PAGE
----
Bonus: the lateral work will strengthen her and teach her more about proper connection anyway, so it's win-win.

We got some nice leg yields at the walk and trot, and some reasonable shoulder-in. Theoretically I know what a shoulder-in is, and how to ask for it, but I haven't really schooled it much, so it was good to get some guidance. McKinna can be quite noodly with her body, but I think as she learns what I want from a shoulder-in that problem will go away. Also, it really helps when I keep my outside leg firmly on. (Please don't ask me how my outside leg, behind the girth, magically keeps her shoulders in. It just does.)

Best part: Leslie had us do some trot lengthenings. One of them felt so good that I'm pretty sure I let out a 'woohoo!' as we went trotting along! McKinna took a steady contact, stayed soft, reached forward and up, and pushed from behind into longer and longer steps. Way cool.

We did some more, and I discovered that if I give her too much slack in the rein while trying to get her to stay soft, it backfires and she wants to pop up into the canter. I need to keep my contact, ask her to soften, and give her a supportive rein contact to lengthen into.

Yay dressage. Leslie is great, she really is. I enjoy my lessons, learn a lot, and McKinna is improving all the time. While I'm away, I'm going to have Leslie do a couple training rides in addition to my mom riding. She says she will continue introducing more First Level stuff - the shoulder-in, leg yield, maybe some shallow counter-canter serpentines. I think it will really help to have Leslie ride that canter, because I'm not sure if she can see from the ground just how much McKinna is avoiding the outside rein when we go to the left. When she rides, she'll be able to feel it and take steps to correct it.

Can't wait to play with the lateral stuff and lengthenings more at home.

That's all for now. Time to go do some laundry...

Monday, August 9, 2010


Home from Quiz Championships in California - before that, I was teaching our Pony Club's summer camp - before that, Rebecca farm, and before that the annual band leadership camp. The best part? I am literally home for a week, then I leave for a 10-day trip to Taiwan, then I'm home for four days and I go to groom at Aspen.

This is easily the busiest summer I've ever had. Lots of fun, and a good variety, but I am ready for a break. Thankfully September is a little more laid back (and by laid back I mean I'm spending one weekend grooming, one weekend at an eventing rally, and potentially one weekend at an event derby).

Quiz was extremely fun. Western Pony Club Champs were held down at the Woodside Horse Park in California this year, which is a lovely huge horse park with approximately a zillion arenas and a big XC course with nice fences. All the grass is brown which is weird for me, but the footing looks great, nice and sandy. Unfortunately the riding parts of Champs didn't really start till after we left, so we got to watch a few Show Jumping rounds and that was it.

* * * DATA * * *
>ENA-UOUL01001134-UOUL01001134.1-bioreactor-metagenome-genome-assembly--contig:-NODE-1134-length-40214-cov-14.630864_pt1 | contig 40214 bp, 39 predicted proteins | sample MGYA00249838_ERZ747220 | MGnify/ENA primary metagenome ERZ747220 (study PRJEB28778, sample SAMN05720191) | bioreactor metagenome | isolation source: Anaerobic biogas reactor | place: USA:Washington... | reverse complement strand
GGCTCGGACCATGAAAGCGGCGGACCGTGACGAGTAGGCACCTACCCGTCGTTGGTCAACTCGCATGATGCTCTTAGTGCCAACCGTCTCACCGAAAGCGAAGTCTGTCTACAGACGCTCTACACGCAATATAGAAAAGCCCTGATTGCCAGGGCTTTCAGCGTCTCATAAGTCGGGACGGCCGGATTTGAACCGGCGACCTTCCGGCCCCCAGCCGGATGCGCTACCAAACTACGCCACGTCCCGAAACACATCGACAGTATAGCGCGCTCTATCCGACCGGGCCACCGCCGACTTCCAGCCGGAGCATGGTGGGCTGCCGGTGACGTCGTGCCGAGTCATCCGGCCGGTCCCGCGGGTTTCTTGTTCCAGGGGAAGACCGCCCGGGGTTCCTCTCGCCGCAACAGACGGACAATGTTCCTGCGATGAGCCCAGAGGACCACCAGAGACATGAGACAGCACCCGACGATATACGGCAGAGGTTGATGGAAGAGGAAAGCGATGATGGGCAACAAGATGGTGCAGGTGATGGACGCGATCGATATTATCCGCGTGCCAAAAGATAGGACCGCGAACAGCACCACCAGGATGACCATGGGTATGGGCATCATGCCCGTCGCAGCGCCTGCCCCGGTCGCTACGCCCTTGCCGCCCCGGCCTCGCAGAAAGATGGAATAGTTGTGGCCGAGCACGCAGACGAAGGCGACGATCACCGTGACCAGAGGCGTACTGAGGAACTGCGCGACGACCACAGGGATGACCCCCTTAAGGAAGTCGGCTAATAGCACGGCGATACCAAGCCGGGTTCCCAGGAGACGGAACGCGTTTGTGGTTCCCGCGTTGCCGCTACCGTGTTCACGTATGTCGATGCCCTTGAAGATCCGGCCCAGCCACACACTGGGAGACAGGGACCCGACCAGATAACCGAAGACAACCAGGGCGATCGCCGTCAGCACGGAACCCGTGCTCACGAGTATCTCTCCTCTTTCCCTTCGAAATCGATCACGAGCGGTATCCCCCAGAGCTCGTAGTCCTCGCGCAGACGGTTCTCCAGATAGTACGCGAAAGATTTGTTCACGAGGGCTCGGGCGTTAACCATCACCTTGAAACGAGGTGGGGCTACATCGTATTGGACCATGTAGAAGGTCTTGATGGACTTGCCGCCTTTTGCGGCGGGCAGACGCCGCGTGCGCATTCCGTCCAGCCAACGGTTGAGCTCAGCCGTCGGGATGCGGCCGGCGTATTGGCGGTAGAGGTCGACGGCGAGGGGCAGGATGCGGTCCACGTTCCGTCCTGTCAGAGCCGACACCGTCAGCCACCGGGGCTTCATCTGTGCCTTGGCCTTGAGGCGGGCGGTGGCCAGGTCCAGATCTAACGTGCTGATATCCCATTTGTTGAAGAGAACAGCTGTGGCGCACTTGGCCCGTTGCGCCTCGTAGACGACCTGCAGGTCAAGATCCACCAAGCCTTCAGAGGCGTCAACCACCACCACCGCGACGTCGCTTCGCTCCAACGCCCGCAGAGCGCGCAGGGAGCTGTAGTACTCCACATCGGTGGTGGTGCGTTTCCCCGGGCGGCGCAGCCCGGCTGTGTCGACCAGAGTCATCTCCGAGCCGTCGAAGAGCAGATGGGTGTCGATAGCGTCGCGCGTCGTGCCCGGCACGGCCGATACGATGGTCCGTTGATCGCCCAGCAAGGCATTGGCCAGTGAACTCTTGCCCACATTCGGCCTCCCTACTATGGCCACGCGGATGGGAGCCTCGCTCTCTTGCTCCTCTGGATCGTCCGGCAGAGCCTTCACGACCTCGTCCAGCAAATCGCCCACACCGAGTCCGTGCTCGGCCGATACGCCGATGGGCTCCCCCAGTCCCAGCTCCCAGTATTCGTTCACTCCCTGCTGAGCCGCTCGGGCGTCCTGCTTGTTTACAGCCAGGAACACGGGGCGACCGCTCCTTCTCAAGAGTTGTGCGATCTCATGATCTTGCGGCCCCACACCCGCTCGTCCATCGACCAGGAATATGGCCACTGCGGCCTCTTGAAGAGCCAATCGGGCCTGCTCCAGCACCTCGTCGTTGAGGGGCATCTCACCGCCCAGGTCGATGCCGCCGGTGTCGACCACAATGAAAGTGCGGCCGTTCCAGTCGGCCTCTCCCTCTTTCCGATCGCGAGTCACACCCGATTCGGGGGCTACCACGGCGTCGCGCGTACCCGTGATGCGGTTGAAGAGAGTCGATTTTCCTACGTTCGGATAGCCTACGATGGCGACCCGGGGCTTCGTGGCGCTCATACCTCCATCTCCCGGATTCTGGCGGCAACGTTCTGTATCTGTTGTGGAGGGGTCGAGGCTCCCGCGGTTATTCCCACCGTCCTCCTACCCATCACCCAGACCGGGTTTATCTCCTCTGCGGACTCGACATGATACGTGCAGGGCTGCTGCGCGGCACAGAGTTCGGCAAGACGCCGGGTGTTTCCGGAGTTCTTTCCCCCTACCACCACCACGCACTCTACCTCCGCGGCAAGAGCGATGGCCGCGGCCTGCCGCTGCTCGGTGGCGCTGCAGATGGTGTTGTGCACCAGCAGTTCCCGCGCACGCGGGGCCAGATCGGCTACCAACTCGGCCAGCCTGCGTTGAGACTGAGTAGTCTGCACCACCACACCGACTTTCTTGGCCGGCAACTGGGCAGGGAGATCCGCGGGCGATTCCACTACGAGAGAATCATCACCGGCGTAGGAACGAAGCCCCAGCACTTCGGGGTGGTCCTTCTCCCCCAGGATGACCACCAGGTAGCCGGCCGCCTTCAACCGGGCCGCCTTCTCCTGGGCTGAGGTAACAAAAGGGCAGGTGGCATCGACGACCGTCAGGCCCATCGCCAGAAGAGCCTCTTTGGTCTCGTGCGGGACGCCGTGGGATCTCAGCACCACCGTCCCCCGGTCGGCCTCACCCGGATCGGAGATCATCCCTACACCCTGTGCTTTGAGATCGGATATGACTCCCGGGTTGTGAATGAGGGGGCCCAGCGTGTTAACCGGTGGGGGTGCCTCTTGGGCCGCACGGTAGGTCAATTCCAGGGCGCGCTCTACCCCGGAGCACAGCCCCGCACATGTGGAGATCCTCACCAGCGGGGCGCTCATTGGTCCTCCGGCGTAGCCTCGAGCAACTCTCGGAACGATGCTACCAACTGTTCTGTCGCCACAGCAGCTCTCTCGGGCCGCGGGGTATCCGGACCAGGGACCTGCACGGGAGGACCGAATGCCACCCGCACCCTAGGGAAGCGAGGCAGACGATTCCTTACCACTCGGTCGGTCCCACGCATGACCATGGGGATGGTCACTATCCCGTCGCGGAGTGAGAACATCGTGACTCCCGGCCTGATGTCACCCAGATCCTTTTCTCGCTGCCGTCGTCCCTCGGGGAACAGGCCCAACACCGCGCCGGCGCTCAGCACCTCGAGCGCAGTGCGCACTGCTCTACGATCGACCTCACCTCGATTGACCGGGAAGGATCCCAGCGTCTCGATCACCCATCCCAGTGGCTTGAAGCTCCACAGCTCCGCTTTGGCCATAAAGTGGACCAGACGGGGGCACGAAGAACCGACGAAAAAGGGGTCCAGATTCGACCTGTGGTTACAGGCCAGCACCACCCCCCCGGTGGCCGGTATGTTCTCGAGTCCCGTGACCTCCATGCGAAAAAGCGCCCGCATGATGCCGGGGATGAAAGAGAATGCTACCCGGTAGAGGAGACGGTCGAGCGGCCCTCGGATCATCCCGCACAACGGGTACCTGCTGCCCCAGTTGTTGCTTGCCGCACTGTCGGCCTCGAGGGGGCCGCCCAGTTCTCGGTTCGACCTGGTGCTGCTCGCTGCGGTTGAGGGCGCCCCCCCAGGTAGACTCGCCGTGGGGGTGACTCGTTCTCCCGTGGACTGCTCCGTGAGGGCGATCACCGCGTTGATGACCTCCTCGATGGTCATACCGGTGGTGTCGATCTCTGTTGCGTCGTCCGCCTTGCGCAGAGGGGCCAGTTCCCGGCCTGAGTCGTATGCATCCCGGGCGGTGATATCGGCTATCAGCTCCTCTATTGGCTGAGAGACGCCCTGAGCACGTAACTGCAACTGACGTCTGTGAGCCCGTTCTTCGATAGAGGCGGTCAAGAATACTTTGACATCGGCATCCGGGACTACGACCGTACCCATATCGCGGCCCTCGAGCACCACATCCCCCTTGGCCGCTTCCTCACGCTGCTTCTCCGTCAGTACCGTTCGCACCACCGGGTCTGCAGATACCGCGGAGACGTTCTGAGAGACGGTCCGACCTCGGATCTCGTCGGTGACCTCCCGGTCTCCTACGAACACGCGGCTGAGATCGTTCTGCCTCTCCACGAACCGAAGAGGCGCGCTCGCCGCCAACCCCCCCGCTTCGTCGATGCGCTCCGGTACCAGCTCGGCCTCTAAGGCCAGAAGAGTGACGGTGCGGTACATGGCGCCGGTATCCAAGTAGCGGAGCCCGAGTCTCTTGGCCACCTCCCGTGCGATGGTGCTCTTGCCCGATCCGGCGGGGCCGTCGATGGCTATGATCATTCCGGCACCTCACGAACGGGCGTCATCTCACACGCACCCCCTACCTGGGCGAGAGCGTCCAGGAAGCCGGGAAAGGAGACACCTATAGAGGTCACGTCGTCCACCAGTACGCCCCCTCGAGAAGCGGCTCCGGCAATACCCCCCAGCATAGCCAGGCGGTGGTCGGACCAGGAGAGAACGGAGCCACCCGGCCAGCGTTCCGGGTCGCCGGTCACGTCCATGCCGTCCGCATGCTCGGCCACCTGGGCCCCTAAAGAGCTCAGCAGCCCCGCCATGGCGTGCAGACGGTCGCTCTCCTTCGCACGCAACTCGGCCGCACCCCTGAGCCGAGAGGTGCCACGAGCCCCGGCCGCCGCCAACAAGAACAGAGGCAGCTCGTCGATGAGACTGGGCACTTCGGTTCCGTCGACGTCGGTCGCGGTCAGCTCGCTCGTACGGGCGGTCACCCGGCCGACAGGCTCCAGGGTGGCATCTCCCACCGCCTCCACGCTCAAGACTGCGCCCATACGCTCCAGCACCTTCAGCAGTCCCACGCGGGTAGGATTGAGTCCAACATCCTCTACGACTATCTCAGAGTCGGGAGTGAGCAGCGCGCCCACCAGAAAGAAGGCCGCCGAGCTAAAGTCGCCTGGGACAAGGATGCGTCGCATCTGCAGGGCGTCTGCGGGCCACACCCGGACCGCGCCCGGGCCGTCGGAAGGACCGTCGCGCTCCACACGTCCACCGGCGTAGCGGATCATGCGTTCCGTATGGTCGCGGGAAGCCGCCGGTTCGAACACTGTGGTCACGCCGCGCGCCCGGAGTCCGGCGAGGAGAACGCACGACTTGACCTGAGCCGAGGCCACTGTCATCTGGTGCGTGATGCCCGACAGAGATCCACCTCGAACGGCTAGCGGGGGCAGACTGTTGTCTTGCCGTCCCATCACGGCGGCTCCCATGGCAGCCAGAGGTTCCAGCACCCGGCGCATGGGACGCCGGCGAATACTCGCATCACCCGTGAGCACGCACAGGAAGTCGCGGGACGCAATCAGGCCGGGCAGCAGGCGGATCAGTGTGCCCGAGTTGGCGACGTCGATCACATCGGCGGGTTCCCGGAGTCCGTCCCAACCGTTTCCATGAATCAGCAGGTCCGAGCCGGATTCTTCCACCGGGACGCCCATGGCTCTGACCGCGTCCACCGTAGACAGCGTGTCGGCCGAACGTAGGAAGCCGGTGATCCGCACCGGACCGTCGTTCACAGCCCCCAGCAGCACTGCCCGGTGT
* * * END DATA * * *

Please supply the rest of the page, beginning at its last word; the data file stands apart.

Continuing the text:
My team ended up with 5th out of 7 in the Senior C division, which is actually a big accomplishment. We were a "short team," which means we only had three competitors - and we were the ONLY short team, as all the rest had four. This is a major handicap because in every round of individual competition (two Classroom phases, Mega Room, Barn, Written Test), the lowest score of the four is dropped. But if you have a short team, you never get a dropped score. So, considering that, the sheer fact that we did better than two teams was impressive.

I learned a lot, as usual. Studied 90% of the B/A Pony Club manual on the drive down there. It's almost 500 pages and has some serious thickness of material, so that was entertaining. Learned the major bones in the axial and appendicular skeleton, some major muscles, all the parts of the digestive system (small intestine has weird names!), lots of Polocrosse and Tetrathlon rules, tack stuff, disease stuff, teaching stuff. Retained a lot of the things I memorized, so that'll come in handy for future studying for my next rating, the HB, which is almost all knowledge-based.

Also learned some things during the test, like: in an ABC fire extinguisher, type A puts out wood/paper fires, type B puts out flammable liquids like gasoline and oil, and type C puts out electrical fires. (D puts out chemical fires and is not included in most fire extinguishers). Why did I learn this? Because I missed a 15-point question asking what the B of an ABC fire extinguisher put out. Ugh.

Car ride was long. Glad we weren't pulling a  horse trailer. Rode in a fellow clubber's motorhome, played lots of cards and drawing games and 20 questions, read a lot, tried to sleep but it's difficult at a small table. Got home at 2 or so to a very insistent cat, who also woke me up at 8 with some serious nose-in-face and claws-kneading-on-skin action.

I'm sleepy.

But I am glad we went. Learned lots. Enjoyed my team. Bought a saddle pad and a USPC sweatshirt.

Kicking around ideas: new thoughts for playing with McKinna's training, writing a letter to USPC National with suggestions to improve the quiz rally experience, I am hungry and want some breakfast, need to get kicking on some old blog post ideas that are clamoring for attention, maybe talk about the club's camp a bit.

Pictures soonish. We took some good ones out on XC at Woodside. Big fences out there.
Related Posts with Thumbnails